|Evett, Steven - Steve|
|LAMM, FREDDIE - Kansas State University|
Submitted to: Meeting Abstract
Publication Type: Abstract Only
Publication Acceptance Date: 9/4/2015
Publication Date: N/A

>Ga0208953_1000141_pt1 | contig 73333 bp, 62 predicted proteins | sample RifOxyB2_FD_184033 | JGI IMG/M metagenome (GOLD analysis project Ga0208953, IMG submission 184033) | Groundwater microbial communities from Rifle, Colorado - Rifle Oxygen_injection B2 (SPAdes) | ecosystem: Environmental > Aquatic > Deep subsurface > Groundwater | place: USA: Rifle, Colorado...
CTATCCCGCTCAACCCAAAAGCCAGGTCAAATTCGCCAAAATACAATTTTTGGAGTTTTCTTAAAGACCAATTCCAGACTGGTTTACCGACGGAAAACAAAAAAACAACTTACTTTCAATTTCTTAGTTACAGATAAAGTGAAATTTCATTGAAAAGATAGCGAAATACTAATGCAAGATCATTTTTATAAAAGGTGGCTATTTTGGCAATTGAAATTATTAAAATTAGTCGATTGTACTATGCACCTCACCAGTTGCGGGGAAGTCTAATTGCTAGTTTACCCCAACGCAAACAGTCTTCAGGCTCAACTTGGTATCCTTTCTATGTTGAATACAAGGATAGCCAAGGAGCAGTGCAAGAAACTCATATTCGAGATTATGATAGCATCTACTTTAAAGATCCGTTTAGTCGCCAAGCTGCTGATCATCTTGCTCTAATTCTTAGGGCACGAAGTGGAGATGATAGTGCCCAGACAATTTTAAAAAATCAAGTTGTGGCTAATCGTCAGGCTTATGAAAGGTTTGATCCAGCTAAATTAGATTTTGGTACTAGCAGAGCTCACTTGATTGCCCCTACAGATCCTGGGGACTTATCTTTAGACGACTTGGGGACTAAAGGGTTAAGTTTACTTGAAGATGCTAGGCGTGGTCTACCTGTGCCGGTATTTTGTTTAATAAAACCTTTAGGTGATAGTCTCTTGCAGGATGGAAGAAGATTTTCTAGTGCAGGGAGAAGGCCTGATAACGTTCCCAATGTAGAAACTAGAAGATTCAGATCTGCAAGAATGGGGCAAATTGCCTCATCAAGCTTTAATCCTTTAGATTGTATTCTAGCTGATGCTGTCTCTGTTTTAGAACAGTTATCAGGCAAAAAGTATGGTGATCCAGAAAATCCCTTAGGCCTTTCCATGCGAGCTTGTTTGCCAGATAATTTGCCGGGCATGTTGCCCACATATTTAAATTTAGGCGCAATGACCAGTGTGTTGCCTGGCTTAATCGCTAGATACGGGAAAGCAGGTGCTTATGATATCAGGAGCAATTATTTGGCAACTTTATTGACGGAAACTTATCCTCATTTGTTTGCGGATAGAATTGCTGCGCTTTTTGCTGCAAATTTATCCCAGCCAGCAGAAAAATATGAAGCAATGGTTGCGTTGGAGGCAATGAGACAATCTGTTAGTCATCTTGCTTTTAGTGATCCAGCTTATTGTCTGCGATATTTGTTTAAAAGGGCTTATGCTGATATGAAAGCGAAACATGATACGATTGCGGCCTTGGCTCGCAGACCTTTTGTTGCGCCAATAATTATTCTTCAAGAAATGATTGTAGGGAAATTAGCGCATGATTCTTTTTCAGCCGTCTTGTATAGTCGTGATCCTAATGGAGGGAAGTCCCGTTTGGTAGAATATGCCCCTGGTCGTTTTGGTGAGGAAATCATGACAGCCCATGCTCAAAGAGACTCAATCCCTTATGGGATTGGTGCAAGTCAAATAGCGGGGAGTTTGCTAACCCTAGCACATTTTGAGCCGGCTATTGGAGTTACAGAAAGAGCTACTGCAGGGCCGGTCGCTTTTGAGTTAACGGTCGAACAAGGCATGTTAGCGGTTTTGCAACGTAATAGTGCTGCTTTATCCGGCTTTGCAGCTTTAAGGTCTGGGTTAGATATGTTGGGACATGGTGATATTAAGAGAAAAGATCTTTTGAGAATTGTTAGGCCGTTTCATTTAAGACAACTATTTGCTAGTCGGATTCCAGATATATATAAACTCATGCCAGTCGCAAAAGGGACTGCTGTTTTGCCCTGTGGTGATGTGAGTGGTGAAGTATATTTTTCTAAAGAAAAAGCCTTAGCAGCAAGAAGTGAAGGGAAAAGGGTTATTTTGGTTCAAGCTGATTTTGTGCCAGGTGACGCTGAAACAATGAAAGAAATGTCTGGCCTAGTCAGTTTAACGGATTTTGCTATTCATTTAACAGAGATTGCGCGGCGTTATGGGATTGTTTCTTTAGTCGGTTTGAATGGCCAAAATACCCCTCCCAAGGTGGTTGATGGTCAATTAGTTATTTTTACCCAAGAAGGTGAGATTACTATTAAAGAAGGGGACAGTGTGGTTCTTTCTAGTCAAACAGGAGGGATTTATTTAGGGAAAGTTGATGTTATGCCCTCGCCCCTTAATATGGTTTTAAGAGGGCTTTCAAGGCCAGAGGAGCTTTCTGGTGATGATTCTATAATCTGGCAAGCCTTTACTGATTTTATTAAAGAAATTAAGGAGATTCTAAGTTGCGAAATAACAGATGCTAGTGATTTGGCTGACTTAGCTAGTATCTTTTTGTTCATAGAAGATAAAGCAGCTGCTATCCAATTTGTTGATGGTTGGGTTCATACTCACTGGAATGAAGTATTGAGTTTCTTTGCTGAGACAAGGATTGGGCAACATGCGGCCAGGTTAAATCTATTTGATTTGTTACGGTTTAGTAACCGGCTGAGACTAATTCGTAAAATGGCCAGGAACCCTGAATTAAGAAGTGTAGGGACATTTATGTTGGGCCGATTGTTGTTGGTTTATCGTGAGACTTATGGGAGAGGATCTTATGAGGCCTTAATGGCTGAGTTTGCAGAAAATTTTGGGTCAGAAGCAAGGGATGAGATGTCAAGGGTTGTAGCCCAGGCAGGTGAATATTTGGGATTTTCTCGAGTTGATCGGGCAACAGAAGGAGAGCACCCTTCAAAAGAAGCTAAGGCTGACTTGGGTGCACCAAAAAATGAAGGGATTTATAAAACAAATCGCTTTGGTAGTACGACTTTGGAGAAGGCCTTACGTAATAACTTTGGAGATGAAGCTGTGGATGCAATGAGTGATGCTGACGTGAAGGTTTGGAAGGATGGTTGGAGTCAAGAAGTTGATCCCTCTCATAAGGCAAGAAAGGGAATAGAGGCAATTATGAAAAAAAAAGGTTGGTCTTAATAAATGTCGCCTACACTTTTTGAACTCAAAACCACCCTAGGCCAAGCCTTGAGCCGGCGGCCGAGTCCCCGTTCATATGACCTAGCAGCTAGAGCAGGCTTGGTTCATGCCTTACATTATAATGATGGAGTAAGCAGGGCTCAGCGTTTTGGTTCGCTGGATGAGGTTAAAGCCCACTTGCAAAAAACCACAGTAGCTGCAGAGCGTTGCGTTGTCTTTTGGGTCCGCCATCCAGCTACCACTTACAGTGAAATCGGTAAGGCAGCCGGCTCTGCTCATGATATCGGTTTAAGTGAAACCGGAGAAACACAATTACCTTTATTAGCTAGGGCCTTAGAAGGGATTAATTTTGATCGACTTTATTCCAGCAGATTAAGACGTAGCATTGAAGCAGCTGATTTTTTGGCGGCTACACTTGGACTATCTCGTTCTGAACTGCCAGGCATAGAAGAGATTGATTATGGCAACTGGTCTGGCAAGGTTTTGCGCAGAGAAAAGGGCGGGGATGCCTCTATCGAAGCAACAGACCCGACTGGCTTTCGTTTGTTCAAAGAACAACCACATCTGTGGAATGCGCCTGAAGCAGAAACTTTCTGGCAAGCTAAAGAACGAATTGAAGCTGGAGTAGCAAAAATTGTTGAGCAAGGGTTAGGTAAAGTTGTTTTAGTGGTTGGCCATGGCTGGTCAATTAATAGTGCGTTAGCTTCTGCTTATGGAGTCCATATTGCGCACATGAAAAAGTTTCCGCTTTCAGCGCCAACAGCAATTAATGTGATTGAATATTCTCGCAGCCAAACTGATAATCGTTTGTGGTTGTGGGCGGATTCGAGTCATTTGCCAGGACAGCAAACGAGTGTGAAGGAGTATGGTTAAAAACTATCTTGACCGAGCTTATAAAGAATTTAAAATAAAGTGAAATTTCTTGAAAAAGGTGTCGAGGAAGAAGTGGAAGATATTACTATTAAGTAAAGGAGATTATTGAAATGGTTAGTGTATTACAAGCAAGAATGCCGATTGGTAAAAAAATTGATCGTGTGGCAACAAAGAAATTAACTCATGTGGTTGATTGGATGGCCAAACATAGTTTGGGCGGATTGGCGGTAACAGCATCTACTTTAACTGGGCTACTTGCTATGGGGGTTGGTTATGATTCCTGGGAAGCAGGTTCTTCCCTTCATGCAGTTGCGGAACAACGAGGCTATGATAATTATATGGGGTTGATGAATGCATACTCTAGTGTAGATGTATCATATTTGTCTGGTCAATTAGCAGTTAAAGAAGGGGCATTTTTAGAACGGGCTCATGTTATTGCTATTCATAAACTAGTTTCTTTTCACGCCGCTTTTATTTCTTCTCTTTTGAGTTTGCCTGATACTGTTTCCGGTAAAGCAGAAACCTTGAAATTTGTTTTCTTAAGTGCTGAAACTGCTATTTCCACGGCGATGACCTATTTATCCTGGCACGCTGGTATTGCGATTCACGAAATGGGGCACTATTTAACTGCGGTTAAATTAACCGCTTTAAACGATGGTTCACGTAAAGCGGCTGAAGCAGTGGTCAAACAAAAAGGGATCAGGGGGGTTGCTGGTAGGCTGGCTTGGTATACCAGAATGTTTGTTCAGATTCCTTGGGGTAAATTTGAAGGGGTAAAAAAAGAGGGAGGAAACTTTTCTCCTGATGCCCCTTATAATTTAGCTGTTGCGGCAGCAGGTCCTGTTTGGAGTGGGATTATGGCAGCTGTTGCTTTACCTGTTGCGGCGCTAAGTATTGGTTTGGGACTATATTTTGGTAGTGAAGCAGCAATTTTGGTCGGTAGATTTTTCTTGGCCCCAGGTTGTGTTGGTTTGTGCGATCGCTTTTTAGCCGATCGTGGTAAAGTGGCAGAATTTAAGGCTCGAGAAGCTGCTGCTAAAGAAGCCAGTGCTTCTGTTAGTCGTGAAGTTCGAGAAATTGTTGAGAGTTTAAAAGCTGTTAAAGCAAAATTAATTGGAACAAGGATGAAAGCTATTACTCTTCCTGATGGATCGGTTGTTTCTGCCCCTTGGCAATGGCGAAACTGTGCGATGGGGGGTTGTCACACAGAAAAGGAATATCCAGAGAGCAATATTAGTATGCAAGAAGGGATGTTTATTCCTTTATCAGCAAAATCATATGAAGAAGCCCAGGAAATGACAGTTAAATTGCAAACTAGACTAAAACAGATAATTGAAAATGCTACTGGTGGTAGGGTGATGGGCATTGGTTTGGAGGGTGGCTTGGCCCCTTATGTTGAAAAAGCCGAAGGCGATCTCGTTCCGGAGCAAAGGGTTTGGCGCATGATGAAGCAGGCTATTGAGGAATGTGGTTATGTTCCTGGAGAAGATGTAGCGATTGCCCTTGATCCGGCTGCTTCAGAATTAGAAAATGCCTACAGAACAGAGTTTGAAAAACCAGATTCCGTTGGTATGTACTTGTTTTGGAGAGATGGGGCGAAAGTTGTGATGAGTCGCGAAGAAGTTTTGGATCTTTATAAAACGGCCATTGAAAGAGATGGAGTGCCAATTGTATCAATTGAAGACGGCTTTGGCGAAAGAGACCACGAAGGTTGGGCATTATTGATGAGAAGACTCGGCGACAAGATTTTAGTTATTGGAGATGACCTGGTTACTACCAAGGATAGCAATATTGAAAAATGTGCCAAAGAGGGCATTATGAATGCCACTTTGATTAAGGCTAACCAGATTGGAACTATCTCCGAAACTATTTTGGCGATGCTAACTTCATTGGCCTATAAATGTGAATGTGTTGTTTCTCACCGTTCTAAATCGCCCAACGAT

Technical Abstract: Irrigated agriculture produces 49% of crop market value on 18% of cropped lands in the USA. Irrigation is essential to the most highly productive, intensely managed, and internationally competitive sectors of our agricultural economy, which play a key role in meeting growing global food, fiber, and energy needs. Irrigation accounts for 40% of water withdrawals overall and more than 70% in more arid regions such as the western USA. Irrigation is the second largest user of freshwater resources, after thermoelectric generation. Although irrigated agriculture plays a major role in food, feed, fiber, and biofuel production, a complex system of competing and interacting water allocation claims from agricultural, energy industry, tribal, environmental and urban interests increasingly leaves agriculture with less water, or with lower quality water. Irrigated agriculture must respond with solutions that improve water use efficiency and extend water availability through options such as urban treated wastewaters, recycled drainage waters, and other low-quality waters such as from animal feeding, aquaculture and dairy operations and commodity processing plants. Economic and climate factors are hastening the transfer of water from agricultural to urban areas and the subsequent decrease of irrigated area in the West. At the same time, irrigated acreage is increasing in the Midwest, the Southeast and the Mississippi Delta regions of Arkansas, Louisiana, Mississippi, and Missouri. Competition for water has caused conflicts in areas where water was typically abundant. In these sub-humid and humid climates, irrigation problems are frequently different from those in more arid climates, requiring new solutions that are not directly transferable from the irrigated West. The USDA ARS Soil and Water Management Research Unit, Bushland, Texas, teamed with Kansas State University through the Ogallala Aquifer Program to investigate the migration of irrigation and changes in irrigation practice that are affecting overall water use efficiency in U.S. irrigated agriculture, and which hold promise for increasing water use efficiency and production in the nation while stabilizing water resource demands.